“The goal of Zen is to awaken people to their own spiritual nature,” explains Bradley K. Hawkins in his book “Buddhism”. Zen sees itself as a Buddhist school outside of the orthodox, Buddhist tradition and sees itself independently of the holy scriptures. "Books and conventions are seen as useless ballast, because everything that is necessary for enlightenment is in the practitioner himself," says the book "Religions of the World" by Thomas Schweer and Stefan Braun. Through intensive meditation, thinking about paradoxical questions (koans) and mindfulness, the practitioner can experience lightning-fast enlightenment through an ordinary event - but this often requires years of hard practice.
Kosnick understands Zen meditation as a method to experience Christ, to find enlightenment - so he sees himself in a certain proximity to Christian mysticism. “Some call it nothing, for Christians it is an experience with God”, it was already stated in the event note for the introductory course. The Christian mystics had strived to bring the understanding and thinking to rest in order to be able to perceive a "primordial reason". According to this, the believer experiences God directly in the present, the limitation between him and God is lifted. The goal is to experience the inner meaning of divine revelation. Pastor and meditation teacher Kosnick assumes that German mystics' experiences of Christ can be compared with "Satori" (Japanese for enlightenment). However, there are also spiritual practices based on the tradition of Christian mystics. EKHN pastor Sven-Joachim Haak described them for
Two contemplative ways - opening up to God

Bridge between religions

According to Kosnick, Zen meditation can be seen as an understanding between Zen Buddhism and Christianity. Pastor Oliver Koch, advisor for worldview issues at the Ecumenical Center of the EKHN and EKKW makes it clear: “Christianity and Buddhism are two different religions. However, there is a possibility that methods from one religion will be used in another religion. But it is important to make this transparent. ”Anyone who offers a Zen meditation in a Christian environment should inform the participants about the background and tradition of the method. “The participants should know what they are getting into, practices and contents of different religions should not be mixed up at will,” Koch makes clear. In conclusion, he adds: "We have a relatively wide heart."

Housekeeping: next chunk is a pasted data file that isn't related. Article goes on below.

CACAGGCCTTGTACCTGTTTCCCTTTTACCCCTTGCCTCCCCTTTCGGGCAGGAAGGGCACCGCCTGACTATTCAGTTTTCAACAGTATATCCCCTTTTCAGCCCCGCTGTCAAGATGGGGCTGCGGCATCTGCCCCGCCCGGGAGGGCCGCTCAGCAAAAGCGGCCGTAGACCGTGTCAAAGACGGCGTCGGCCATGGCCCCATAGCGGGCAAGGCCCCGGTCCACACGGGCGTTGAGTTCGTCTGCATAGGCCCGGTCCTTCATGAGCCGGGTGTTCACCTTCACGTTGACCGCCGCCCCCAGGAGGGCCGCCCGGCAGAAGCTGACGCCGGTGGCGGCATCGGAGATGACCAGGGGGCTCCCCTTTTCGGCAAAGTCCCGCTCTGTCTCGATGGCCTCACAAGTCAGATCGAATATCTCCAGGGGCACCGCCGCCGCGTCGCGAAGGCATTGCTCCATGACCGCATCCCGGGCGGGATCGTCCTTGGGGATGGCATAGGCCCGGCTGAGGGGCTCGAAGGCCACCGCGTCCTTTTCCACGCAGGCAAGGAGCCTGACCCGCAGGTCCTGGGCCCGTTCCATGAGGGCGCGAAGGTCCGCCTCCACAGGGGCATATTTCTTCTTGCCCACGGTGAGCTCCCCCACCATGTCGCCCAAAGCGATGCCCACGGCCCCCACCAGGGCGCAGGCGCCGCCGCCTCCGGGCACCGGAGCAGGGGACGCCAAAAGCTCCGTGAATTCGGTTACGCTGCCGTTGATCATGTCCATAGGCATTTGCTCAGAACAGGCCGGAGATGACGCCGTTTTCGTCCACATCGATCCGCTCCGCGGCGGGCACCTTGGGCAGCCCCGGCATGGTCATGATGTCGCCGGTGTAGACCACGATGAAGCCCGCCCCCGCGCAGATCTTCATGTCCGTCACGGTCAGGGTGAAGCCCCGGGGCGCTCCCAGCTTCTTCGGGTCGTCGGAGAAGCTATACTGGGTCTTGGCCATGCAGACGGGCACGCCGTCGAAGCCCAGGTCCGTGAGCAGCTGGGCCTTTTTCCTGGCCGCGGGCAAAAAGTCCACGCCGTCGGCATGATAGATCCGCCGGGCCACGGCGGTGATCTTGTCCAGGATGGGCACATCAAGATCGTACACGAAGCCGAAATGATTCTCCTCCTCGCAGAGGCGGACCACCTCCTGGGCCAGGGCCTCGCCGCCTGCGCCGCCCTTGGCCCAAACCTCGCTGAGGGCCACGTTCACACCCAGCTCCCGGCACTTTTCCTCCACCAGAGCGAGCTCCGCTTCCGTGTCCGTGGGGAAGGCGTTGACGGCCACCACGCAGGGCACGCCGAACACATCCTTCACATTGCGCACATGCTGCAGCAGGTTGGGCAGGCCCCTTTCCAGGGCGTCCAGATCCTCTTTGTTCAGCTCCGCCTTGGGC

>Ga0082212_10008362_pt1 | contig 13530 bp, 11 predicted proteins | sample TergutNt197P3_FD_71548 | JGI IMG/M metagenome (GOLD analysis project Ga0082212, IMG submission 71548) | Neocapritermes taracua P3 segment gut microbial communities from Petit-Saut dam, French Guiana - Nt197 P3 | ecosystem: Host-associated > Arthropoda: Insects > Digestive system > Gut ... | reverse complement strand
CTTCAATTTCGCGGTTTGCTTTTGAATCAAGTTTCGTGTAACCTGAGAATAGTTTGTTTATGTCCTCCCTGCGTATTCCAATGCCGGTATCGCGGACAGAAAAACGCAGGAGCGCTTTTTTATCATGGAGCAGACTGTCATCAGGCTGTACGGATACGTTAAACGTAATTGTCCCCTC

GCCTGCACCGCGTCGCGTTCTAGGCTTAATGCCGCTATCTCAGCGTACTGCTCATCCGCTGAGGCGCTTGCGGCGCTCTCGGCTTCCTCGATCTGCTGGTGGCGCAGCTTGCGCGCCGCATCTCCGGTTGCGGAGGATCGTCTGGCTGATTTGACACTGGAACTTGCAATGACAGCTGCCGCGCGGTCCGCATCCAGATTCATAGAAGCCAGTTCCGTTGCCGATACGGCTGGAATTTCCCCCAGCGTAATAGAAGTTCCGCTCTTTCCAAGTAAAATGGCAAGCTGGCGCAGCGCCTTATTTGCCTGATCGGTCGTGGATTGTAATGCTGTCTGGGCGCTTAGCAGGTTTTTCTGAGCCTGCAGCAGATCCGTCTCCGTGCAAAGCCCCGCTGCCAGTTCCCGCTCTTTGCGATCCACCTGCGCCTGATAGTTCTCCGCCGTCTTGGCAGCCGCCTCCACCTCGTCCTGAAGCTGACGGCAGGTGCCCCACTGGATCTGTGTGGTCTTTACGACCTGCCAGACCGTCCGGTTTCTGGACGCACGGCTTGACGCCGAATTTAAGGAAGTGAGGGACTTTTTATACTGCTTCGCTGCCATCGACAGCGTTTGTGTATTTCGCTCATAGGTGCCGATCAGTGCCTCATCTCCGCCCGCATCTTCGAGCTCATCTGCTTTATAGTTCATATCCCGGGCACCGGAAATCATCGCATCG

Enlightenment through paradoxical puzzles

Tao-hsin said to his students: "What do you know for sure?"
Tao-hsin said to his disciples: “What does a beetle see, what does it feel? And an eagle?
And a speck of dust? "
"The clapping of one hand."

In the school of Zen, paradoxical questions and statements to which there is apparently no answer are so-called kōans, to which one meditates. Most kōans cannot be resolved with the mind; the meaning opens up intuitively and wordlessly. The most famous Kōan is the Kōan Mu (Japanese not (s) / without). It reads:

A monk came to Priest Jōshū and asked him, "Does a dog have Buddha-nature or not?" Jōshū replied, "Mu."

The mu is then meditated over and over again. Full focus is on Priest Jōshū's answer, although his answer doesn't make any sense. This is the character of most of the koans. “Most of the time, after many years of meditation by a kōan, meditators then attain satori, which means: enlightenment,” says Kosnick. At some point everyone can understand a koan intuitively. “Everyone finds an individual answer from a kōan - but each of them has the same character.” If a student has the impression that he has achieved satori (enlightenment), the teacher must check this.
The teacher asks the student four questions - recognizes the correct nature of the answers - and then confirms enlightenment. Kosnick can only try to explain how satori feels: “You are nothing. You are the absolute. They have completely disappeared - only God is left. "

Christian meditation practice

Topic special "Meditation"

Events of the youth culture church St. Peter

[Michael Seidel]